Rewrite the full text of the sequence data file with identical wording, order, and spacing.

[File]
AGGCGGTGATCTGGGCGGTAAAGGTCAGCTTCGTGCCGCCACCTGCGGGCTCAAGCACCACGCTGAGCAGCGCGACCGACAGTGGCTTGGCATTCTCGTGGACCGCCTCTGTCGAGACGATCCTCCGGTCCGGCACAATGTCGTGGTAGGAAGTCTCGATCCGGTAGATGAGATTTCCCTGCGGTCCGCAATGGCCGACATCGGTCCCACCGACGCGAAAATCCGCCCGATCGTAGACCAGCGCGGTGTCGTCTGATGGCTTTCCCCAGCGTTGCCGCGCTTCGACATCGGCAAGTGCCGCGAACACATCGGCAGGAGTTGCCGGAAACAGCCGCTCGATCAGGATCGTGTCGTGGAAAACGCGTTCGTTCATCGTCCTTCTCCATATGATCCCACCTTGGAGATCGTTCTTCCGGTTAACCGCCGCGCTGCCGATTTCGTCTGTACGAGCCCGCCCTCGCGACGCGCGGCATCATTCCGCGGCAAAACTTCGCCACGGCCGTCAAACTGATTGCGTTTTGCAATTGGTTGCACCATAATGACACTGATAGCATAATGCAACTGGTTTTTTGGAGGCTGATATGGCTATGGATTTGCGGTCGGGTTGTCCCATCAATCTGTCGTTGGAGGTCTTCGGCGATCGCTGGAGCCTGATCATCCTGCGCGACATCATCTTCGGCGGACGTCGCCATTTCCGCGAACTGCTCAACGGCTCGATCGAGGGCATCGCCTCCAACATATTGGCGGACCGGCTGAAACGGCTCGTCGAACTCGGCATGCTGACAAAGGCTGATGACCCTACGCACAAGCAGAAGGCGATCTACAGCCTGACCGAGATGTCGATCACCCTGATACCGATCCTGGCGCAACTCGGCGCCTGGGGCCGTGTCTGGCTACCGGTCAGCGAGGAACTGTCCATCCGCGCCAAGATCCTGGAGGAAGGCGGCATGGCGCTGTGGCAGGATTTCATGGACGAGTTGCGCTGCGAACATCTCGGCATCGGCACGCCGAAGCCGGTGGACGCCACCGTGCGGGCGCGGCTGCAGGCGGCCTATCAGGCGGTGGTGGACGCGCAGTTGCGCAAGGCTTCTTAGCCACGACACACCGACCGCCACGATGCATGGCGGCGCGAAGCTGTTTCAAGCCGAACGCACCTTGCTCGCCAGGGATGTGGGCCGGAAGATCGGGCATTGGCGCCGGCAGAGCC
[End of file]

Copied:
AGGCGGTGATCTGGGCGGTAAAGGTCAGCTTCGTGCCGCCACCTGCGGGCTCAAGCACCACGCTGAGCAGCGCGACCGACAGTGGCTTGGCATTCTCGTGGACCGCCTCTGTCGAGACGATCCTCCGGTCCGGCACAATGTCGTGGTAGGAAGTCTCGATCCGGTAGATGAGATTTCCCTGCGGTCCGCAATGGCCGACATCGGTCCCACCGACGCGAAAATCCGCCCGATCGTAGACCAGCGCGGTGTCGTCTGATGGCTTTCCCCAGCGTTGCCGCGCTTCGACATCGGCAAGTGCCGCGAACACATCGGCAGGAGTTGCCGGAAACAGCCGCTCGATCAGGATCGTGTCGTGGAAAACGCGTTCGTTCATCGTCCTTCTCCATATGATCCCACCTTGGAGATCGTTCTTCCGGTTAACCGCCGCGCTGCCGATTTCGTCTGTACGAGCCCGCCCTCGCGACGCGCGGCATCATTCCGCGGCAAAACTTCGCCACGGCCGTCAAACTGATTGCGTTTTGCAATTGGTTGCACCATAATGACACTGATAGCATAATGCAACTGGTTTTTTGGAGGCTGATATGGCTATGGATTTGCGGTCGGGTTGTCCCATCAATCTGTCGTTGGAGGTCTTCGGCGATCGCTGGAGCCTGATCATCCTGCGCGACATCATCTTCGGCGGACGTCGCCATTTCCGCGAACTGCTCAACGGCTCGATCGAGGGCATCGCCTCCAACATATTGGCGGACCGGCTGAAACGGCTCGTCGAACTCGGCATGCTGACAAAGGCTGATGACCCTACGCACAAGCAGAAGGCGATCTACAGCCTGACCGAGATGTCGATCACCCTGATACCGATCCTGGCGCAACTCGGCGCCTGGGGCCGTGTCTGGCTACCGGTCAGCGAGGAACTGTCCATCCGCGCCAAGATCCTGGAGGAAGGCGGCATGGCGCTGTGGCAGGATTTCATGGACGAGTTGCGCTGCGAACATCTCGGCATCGGCACGCCGAAGCCGGTGGACGCCACCGTGCGGGCGCGGCTGCAGGCGGCCTATCAGGCGGTGGTGGACGCGCAGTTGCGCAAGGCTTCTTAGCCACGACACACCGACCGCCACGATGCATGGCGGCGCGAAGCTGTTTCAAGCCGAACGCACCTTGCTCGCCAGGGATGTGGGCCGGAAGATCGGGCATTGGCGCCGGCAGAGCC